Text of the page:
Thursday, May 24, 2012

How that Drawing Things is Going

This post is a continuation of “How I Started Drawing Again,” and so to understand it, you should probably read that first.

To sum up, I used to draw, then I didn’t for a very long time, and then I started to do so again—becoming ever more desirous of creating something, anything, and actually doing that (with improving skill).

By the time I went and got a drawing pad, this was a couple weeks ago, I was getting rather ambitious.

This is routine for me, and not anything new, but in any case before I went to the store I had already figured out how long it would take me to be an expert—assuming that it really does take just 10,000 hours of deliberate practice. (Malcolm Gladwell wouldn’t lie, would he?)

If you’re interested in that breakdown, here it is:

  • At two hours per day, it takes around 14 years.
  • At four hours per day, it takes around 7 years.
  • At eight hours per day, it only takes around 4.5.

Easy enough, right?

Well, if you really want to be "an expert" and have a lot of time to spare, yes, I guess it might be easy enough.

But you know something?

Who cares what title I have? 

I don't. On the way home, in fact, I was wondering why I was even thinking about this.

After all, I have a series of things I want to do, and it doesn't matter whether I'm called a newbie in comparison with others or the god of all things art—so long as I can create what I see in my head as I see it.

Anyway, I got home and ambitious as all get-out I drew . . . a foot.

That’s right, a foot.

What did you expect, the Sistine Chapel?

Here it is in all its glory:


I followed that up a few days later with another foot:

Getting bored yet?

What exactly do you have against feet?

Getting from point A to point B would be very hard without ‘em, right?

Actually, however, I probably know what you’re feeling.

Feet are just fine as transportation, but as a topic for art? There are better things.

So I set my sights higher.

Turns out there’s this guy called Bargue who taught people to draw back when artists were not producing collections of garbage or smears on a canvas—you know, when they produced something deserving of the term art.

What this guy would have students do is to copy what the masters did. And this seemed to me like a good approach—at least for an artist who wants to produce something similar.

For some practice, then, I drew the heads of some sculptures. Here, for example, is one:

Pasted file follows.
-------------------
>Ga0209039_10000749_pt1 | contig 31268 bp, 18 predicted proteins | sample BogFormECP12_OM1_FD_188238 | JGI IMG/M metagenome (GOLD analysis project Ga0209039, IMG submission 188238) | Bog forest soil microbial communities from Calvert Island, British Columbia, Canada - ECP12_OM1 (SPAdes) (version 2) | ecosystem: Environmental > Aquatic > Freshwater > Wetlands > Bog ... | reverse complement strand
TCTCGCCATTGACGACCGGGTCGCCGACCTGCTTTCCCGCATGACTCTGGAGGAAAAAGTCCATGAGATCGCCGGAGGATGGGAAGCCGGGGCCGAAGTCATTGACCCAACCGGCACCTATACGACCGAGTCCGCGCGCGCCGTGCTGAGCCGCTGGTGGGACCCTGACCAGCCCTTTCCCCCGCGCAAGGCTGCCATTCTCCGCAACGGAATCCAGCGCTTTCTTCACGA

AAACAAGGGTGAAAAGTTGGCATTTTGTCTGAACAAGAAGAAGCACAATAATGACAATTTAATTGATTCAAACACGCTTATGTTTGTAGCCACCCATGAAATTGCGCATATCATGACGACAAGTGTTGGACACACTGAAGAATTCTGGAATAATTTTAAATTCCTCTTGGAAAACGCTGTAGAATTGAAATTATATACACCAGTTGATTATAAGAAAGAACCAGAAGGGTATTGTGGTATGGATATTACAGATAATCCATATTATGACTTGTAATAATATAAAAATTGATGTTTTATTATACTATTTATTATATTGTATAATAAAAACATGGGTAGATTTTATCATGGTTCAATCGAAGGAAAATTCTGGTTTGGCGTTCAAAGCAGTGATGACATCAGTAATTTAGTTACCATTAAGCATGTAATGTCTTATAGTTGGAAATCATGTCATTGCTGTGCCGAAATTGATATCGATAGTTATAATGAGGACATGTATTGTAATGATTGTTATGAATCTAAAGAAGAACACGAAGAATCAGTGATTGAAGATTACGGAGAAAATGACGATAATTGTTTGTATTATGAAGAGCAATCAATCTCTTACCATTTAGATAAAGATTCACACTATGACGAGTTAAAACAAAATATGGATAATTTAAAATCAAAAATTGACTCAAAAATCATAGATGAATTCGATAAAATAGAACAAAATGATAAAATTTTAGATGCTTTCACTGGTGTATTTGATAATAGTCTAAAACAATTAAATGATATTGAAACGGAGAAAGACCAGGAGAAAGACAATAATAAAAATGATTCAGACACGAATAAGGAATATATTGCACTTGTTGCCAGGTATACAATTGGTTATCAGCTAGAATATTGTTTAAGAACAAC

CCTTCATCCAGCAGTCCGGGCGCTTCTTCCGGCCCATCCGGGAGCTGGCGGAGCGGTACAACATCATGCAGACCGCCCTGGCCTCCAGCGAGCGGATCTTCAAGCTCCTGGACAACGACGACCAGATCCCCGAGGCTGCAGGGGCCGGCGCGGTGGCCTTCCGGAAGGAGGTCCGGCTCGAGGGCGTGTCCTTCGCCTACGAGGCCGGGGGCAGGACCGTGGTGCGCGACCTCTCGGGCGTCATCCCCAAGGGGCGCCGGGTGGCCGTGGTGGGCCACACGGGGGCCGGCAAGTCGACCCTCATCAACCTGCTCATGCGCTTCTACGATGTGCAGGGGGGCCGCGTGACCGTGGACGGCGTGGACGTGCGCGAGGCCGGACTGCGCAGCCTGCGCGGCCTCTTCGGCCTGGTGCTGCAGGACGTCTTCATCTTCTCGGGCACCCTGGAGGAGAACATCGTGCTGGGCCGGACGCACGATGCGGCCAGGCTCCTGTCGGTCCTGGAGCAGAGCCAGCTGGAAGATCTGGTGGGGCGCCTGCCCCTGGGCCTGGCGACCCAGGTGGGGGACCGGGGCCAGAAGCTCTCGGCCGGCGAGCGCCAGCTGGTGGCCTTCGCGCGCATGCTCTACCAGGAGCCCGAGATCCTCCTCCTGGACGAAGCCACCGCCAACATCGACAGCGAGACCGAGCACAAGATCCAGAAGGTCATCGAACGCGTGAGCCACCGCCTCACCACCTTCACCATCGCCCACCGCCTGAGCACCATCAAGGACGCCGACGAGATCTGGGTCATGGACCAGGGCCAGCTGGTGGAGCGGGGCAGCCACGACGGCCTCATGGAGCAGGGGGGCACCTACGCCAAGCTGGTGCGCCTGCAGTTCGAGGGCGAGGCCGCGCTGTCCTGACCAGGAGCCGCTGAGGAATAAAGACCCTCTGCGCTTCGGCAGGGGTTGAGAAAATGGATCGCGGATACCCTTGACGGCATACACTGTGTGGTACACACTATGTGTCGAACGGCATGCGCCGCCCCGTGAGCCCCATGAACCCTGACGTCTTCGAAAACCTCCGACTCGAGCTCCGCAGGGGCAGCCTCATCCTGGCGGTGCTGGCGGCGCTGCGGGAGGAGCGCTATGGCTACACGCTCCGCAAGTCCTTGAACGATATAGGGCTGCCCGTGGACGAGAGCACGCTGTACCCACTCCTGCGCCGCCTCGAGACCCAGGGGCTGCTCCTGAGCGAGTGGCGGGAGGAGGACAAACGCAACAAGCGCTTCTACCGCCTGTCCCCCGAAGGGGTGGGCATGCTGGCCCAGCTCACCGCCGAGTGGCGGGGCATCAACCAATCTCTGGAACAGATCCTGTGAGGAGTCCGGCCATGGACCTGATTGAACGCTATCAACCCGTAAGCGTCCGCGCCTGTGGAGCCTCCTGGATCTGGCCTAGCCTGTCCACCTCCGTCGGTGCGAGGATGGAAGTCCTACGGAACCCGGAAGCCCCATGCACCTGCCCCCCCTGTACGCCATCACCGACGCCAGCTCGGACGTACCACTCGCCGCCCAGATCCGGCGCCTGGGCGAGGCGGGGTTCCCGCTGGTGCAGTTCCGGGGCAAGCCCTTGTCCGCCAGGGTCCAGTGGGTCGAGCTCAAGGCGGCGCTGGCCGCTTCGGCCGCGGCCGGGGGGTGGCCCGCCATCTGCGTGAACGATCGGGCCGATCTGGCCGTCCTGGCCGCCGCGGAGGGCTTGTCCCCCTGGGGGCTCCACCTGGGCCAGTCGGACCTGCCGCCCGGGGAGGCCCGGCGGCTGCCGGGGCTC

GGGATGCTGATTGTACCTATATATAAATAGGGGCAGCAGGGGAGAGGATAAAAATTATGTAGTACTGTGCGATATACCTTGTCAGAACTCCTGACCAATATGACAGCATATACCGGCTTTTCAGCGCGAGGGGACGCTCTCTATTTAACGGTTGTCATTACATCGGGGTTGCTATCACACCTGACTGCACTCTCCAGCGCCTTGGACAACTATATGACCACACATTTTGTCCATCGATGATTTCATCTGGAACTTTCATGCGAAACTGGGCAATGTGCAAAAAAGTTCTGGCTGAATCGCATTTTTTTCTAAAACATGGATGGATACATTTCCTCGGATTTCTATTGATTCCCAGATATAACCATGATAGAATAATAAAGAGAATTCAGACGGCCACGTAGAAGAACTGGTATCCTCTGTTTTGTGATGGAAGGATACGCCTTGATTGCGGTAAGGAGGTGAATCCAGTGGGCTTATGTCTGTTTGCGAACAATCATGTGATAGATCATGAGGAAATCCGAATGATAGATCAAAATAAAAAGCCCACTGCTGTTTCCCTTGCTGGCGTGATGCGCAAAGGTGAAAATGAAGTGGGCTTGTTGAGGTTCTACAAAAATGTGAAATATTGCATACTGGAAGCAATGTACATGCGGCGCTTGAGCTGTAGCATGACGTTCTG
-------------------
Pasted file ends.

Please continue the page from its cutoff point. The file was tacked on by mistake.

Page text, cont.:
Then I did a quick sketch of a drawing by someone who had copied one by Bargue.

“A copy of a copy!” you might have said.

And if so, I’d have responded by saying, “Exactly.”

Given my past flirtations with drawing, I didn’t want to buy the book and then have it arrive at my doorstep after I had already given it up.

(My feelings have since changed and it’s now on my wish list.)

Anyway, rather than continue drawing rough copies of rough copies, I decided to do one better by continuing what I began: making rough copies of originals!

In particular, I drew a copy of the Norman Rockwell painting, "Freedom of Speech." Here's one picture of my zoomed-in and slightly-modified version:

Since graphite doesn't show up as well in any of these pictures--it turns out that that's "a thing" about it--I took a couple more pictures. Here's one looking at it from the side:

And here's another, looking at it from the other side:

For some reason, the side versions look better to me--or more like what I drew looks like when you're staring right at it in person.

In any case, I finished this drawing still rather pleased.

I had been drawing for around three weeks straight. And, contrary to what had happened before, I didn't feel "the bug" leaving. Instead, the urge was getting stronger to create more and more.

I began watching videos on how to draw--and learning about basic stuff that I'm almost embarrassed I didn't know (except that there's no shame in being a beginner at anything, only in remaining a beginner, out of fear, at something you want to get better at).

And I continued to draw, gaining a bit more knowledge each time.

I drew, for example, a portion of a painting I liked by Serge Marshenikov:

...and I drew a photo of Marianne Bresleaur that I randomly came across on the internets:

Do you like this stuff?

Do you want more?

However you feel, more is on its way.

Because after finishing up that last drawing, I started in on writing this post, and right now, after publishing it, I'm set to draw some more.

Come back and look for it if you want.

There are a lot of areas I can improve, so chances are what follows will be better than what I've done thus far.


There are four posts on this same topic now. If you're interested in reading them all, check out the following links.

1. How I Started Drawing Again
2. How That Drawing Thing is Going
3. I'm Starting to Like the Smell of Graphite in the Morning
4. 50 Shades of Graphite

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